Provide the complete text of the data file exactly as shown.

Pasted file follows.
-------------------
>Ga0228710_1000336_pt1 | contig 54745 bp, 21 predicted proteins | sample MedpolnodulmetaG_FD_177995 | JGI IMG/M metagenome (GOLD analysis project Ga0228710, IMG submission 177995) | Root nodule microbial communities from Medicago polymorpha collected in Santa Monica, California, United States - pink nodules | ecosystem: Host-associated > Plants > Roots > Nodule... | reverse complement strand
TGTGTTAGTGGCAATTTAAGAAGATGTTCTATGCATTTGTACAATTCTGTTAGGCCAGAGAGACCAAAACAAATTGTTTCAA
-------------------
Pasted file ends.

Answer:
>Ga0228710_1000336_pt1 | contig 54745 bp, 21 predicted proteins | sample MedpolnodulmetaG_FD_177995 | JGI IMG/M metagenome (GOLD analysis project Ga0228710, IMG submission 177995) | Root nodule microbial communities from Medicago polymorpha collected in Santa Monica, California, United States - pink nodules | ecosystem: Host-associated > Plants > Roots > Nodule... | reverse complement strand
TGTGTTAGTGGCAATTTAAGAAGATGTTCTATGCATTTGTACAATTCTGTTAGGCCAGAGAGACCAAAACAAATTGTTTCAA